I’ve not been to graduate school, but my sister obtained her degree earlier this year and, from what I saw, it took a lot of work. And she was constantly reading—reading all she could get her hands on about her research topic. And that is what I have been doing for more than a year: my research topic is the coastal dune lakes of Walton County. My thesis advisor is Elam Stoltzfus. I need to submit my research (for the script) by next month. That’s one way of looking at it. Dad’s metaphor for my job is that I need to be a sponge and soak up all the info I can about them (“They call me Bob, Spongebob.”). It has been one long year of learning and education. Part of our assignment with creating an hour-long documentary about the coastal dune lakes, and a companion coffee-table book, is to adequately document the lakes. And how do you do that? It was on the coastal dune lakes that I got my first taste of professional photography. Sure, as the son of a professional videographer, I got basic lessons on pictures but, prior to working with Dad, I used my phone or a point and click digicam. When I started working with him he taught me how to take better pictures, and I also picked up a few tutorials on how to become a better photographer, as well. I knew I had to learn how to take good pictures (and edit good pictures!) if I was going to work with him. And I have. By taking pictures of nature I learned to slow down and take a closer look at everything. I started looking at the natural world in a different way. It’s not just one large slap of green paint, not at all. Underneath the trees and underneath the sand there is a thriving city with inhabitants unseen to my human eyes. Ants and beetles and worms and crickets moving beneath my feet. Dragonflies and butterflies above my head. Birds soaring overhead, snakes slithering beneath me. These natural areas are FULL of life—it just required me learning how to stop. And listen. And watch from the right perspective, the proper perspective. I have always loved the outdoors; I grew up halfway in the classroom and halfway out of the classroom by tagging along with Dad on film shoots all over the state. But, by working on this project, I really learned how to love and appreciate nature. Another part of my education of the coastal dune lakes was through interviewing people for the documentary. As we began interviewing people about the coastal dune lakes, my mind has expanded even further. We have interviewed geologists, artists, local residents, environmentalists, activists, community planners—the list goes on and on. And each one has a different perspective on the dune lakes, each one views them with a different lens. The artist sees them as works of art, the geologist as layers of sand piled over time, the activist as land to be protected, the local as places of recreation and fun. Every person we interviewed took us to their position and showed us what the lakes look like from their standpoint. Therefore, whenever I think about the coastal dune lakes, I think about education. There are thousands of ways that people can educate themselves about the lakes. The Choctawhatchee Basin Alliance has a great webpage with links to research and videos about the lakes. They even offer tours from time to time. We documented one coastal dune lake tour that took a look at three coastal dune lakes and their ecosystems. Dr. Sarah Schindele and Brittany Tate of Choctawhatchee Basin Alliance managed the tour. We began that morning with Jeff Talbert of Topsail Hill Preserve State Park leading the tour to a wet prairie teeming with rare carnivorous plants and showcasing Lake Campbell, one of the most pristine coastal dune lakes in Walton County. Later we drove east to Grayton Beach State Park where Patrick Hartsfield led a group through the dune ecosystem that separates Western Lake from the Gulf of Mexico. After lunch the group took a tour of Oyster Lake.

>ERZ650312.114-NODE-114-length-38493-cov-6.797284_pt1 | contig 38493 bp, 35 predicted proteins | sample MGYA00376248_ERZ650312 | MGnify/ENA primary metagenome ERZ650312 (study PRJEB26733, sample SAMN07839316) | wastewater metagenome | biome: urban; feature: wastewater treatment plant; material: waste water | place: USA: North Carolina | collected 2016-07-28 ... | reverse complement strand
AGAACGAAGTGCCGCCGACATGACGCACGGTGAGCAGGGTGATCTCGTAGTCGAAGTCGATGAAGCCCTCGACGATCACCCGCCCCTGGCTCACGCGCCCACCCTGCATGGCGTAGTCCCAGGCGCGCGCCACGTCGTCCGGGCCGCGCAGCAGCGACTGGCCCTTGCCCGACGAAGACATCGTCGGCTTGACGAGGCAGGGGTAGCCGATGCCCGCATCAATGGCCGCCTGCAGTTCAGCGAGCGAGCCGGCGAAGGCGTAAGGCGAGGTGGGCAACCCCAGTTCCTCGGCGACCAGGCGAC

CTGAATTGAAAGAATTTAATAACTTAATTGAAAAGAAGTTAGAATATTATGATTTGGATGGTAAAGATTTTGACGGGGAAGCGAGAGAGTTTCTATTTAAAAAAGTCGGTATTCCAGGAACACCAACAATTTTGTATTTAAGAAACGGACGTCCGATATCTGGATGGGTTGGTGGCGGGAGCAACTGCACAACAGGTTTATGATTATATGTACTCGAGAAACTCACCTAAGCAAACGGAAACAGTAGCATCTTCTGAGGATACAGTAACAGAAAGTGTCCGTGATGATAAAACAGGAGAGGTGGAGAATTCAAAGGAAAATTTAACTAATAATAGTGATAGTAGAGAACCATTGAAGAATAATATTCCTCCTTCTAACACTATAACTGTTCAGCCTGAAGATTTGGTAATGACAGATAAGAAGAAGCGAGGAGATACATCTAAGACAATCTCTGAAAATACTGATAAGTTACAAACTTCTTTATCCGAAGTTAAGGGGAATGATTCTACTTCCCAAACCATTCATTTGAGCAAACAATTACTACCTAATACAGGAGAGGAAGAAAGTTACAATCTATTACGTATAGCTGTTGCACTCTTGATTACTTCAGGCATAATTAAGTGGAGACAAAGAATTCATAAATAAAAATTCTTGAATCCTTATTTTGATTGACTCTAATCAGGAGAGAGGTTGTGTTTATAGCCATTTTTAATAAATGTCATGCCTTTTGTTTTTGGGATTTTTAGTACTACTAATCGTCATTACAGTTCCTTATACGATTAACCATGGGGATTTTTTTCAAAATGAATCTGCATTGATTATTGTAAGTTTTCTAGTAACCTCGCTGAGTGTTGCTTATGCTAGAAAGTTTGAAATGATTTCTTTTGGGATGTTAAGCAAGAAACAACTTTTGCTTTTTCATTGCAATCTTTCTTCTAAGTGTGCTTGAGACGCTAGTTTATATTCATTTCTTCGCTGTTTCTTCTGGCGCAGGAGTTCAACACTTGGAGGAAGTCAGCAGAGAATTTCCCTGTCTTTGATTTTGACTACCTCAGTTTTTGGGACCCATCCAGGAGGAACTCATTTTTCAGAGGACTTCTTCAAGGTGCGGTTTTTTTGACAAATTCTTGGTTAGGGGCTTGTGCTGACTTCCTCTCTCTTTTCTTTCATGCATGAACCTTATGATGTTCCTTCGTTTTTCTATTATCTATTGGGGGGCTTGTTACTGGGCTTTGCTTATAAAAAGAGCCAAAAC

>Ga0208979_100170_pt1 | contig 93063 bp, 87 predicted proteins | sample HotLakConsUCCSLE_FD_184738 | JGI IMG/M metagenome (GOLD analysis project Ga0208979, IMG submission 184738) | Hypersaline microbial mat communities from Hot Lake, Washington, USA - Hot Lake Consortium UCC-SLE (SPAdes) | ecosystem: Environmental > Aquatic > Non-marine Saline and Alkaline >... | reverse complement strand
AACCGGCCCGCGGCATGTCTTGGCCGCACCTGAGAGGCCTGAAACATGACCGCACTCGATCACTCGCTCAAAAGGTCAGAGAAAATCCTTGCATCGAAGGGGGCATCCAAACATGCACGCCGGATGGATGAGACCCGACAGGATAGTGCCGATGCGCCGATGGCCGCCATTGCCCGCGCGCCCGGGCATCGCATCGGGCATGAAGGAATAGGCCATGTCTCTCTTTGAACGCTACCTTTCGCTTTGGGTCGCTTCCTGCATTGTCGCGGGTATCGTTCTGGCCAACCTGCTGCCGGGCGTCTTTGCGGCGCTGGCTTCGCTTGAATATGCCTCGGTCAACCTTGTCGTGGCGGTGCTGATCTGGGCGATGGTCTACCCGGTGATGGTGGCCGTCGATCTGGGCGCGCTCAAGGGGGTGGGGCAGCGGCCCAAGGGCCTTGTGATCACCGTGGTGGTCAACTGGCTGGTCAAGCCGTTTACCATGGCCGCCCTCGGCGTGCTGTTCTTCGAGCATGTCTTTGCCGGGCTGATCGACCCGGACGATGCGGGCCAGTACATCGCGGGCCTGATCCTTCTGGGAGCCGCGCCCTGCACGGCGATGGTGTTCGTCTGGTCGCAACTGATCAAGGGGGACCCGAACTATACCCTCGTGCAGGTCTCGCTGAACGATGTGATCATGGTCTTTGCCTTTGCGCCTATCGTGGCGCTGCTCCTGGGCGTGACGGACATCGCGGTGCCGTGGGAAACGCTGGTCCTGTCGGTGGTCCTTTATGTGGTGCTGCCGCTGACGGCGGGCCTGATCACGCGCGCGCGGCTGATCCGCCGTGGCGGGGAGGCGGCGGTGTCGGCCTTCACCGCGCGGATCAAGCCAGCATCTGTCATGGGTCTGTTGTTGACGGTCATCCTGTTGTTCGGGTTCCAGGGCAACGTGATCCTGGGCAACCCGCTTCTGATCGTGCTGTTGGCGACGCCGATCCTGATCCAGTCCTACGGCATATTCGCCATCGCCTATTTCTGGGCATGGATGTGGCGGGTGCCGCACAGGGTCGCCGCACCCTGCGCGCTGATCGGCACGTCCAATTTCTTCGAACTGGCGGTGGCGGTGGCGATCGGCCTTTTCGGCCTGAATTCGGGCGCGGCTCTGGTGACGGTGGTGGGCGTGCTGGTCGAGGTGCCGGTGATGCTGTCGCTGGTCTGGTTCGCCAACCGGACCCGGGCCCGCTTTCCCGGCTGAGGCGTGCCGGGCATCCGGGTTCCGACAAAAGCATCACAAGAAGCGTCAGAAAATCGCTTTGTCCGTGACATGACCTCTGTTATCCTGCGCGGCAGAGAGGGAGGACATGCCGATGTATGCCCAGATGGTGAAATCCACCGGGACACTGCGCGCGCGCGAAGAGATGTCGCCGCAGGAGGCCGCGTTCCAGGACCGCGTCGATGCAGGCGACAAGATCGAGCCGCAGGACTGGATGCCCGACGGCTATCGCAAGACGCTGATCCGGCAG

Dr. Sarah Schindele (front) with members from the coastal dune lakes tour